January 05, 2012
Orange Bowl: West Virginia 70, Clemson 33.
West Virginia hired Dana Holgorsen last winter and promoted him to head coach last summer to do two things: a) Restore the Mountaineers to the winner's circle in a BCS game after a three-year drought, and b) Import some of the offensive fireworks that set opposing secondaries on fire during his stints at Texas Tech, Houston and Oklahoma State. Wednesday night, they got both. They just never expected all of the fireworks to go off at the same time.
Six days after Baylor set a bowl record with 67 points in the Alamo Bowl, West Virginia saw the Bears' bid and raised them a field goal. Seventy points by the Mountaineers on Wednesday night is the most against any Clemson team since 1931. The 37-point margin passed Florida's 56-23 humiliation of Maryland in 2002 as the most lopsided final score in any BCS bowl game. West Virginia quarterback Geno Smith set BCS records with six touchdown passes on 401 yards through the air, cruising past Tom Brady's 369-yard night for Michigan in the 2000 Orange Bowl. Receiver Tavon Austin set Orange Bowl and BCS records with four touchdown receptions.
As a whole, West Virginia hit paydirt eight times on its first 10 possessions, including a stretch in the second and third quarters in which it scored five touchdowns in a span of 26 offensive snaps. Clemson's defense allowed as many touchdowns Wednesday night (nine) as Alabama's defense has allowed all season — and that doesn't even include the 99-yard fumble return by safety Darwin Cook that turned the game permanently in the Mountaineers' favor in the second quarter. On ESPN's broadcast, ex-NFL coach turned color analyst Jon Gruden compared the degree of difficulty for the West Virginia offense to "playing patty-cake in your backyard."
Not that Clemson had a reputation for defense: It finished eighth in the ACC in total D, ninth in scoring. But it was respectable. This is the same defense that held the only other BCS-bound team it had seen before Wednesday night, Virginia Tech, to a grand total of 13 points in two separate meetings. It gave up 40 just once, in a wild comeback win at Maryland. There's a reason the Tigers were favored to win this game, and it's not because they were expected to exceed their season average of 33 points. For its part, West Virginia came in averaging 34.9 per game, almost exactly half of what it wound up putting on the board.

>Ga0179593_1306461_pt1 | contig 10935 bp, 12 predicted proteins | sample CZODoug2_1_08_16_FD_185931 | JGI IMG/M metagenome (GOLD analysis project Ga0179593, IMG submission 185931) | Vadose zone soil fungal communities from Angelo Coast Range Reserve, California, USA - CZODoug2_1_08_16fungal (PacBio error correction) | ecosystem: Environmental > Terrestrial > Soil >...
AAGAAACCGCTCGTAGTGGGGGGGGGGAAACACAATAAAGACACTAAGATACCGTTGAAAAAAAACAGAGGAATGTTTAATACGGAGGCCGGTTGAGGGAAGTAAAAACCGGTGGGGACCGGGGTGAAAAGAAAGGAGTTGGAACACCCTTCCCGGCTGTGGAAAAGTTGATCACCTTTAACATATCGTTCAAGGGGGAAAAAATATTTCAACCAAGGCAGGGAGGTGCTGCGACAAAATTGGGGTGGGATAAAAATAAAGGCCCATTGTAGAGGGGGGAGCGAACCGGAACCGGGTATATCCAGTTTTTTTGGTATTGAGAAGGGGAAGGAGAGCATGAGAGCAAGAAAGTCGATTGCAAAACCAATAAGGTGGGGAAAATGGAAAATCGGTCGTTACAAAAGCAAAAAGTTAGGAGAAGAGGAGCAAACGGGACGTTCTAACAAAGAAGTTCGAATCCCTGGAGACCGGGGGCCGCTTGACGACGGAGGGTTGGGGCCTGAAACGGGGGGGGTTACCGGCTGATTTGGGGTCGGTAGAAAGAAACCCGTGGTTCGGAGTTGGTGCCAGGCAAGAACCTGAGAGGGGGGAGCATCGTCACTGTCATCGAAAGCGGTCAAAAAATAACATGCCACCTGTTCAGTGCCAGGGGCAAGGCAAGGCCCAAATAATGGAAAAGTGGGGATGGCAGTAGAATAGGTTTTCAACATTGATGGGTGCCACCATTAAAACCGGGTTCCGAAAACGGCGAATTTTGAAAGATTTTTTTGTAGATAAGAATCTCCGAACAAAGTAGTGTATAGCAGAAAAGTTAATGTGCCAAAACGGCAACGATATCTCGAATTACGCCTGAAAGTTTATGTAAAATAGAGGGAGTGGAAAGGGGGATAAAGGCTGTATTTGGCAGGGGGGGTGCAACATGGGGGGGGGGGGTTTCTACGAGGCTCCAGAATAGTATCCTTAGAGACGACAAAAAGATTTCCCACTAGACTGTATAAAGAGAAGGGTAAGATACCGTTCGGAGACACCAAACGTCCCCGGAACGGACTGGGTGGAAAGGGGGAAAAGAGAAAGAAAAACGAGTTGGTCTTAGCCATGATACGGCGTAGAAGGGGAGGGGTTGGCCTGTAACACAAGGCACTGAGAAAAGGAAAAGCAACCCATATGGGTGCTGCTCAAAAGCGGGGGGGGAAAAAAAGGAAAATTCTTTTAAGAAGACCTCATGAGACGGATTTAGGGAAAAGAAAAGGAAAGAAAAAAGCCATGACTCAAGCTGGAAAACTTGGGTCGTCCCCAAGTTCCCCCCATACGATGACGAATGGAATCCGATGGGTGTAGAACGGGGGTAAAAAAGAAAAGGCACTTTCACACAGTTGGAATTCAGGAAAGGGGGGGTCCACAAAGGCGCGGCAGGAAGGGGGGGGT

That's an embarrassment for Clemson in arguably its biggest game since it clinched a national championship in the original Orange Bowl 30 years ago, and fairly or not, it's another chapter in the ongoing BCS embarrassment for the ACC. Along with Virginia Tech's overtime loss to Michigan in Tuesday night's Sugar Bowl, the conference has now lost 13 of 15 big-money games since the BCS was born in 1998, the last three by double digits. It's only win since 1999, a 20-7 Virginia Tech win over Cincinnati in the 2009 Orange Bowl, still ranks as the lowest-rated game in BCS history.
It's also an embarrassment for the Orange Bowl itself, which has to suffer through yet another forgettable game in its sad, extended fade into irrelevance. Can you remember the last decent Orange Bowl game since it hitched its wagon to the ACC? Kansas over Virginia Tech? Including Wednesday night's debacle, five of the last 10 Orange Bowls have been decided by at least 28 points. Since 2005, only one has featured a matchup of two top-10 teams. Before the BCS, it was arguably the most consistently prestigious bowl in the lineup; since, it's become an annual afterthought that hasn't lived up to its elite billing since at least 2004.
All anyone was asking for was a fast-paced, relatively high-scoring game, a la the enormously entertaining Rose and Fiesta Bowls on Jan. 2. Even a track meet amid the wreckage of the defenses would have at least been entertaining, a la the Alamo Bowl, and for a quarter or so it looked like that was what we were going to get. Instead, we got one fringe poll team running circles around another fringe poll team in the biggest blowout in BCS history. And the Big East isn't even going to get credit for that once West Virginia finally extricates itself from the league to join the Big 12. The game is too much like its wheezing halftime acts: Mediocre, past its prime and desperately hoping that sticking a recognizable name on a big, pyrotechnic stage will keep people watching.
If you made it all the way through this four-hour session of target practice, and you're not a West Virginia fan, I hope you were at least getting paid for it.
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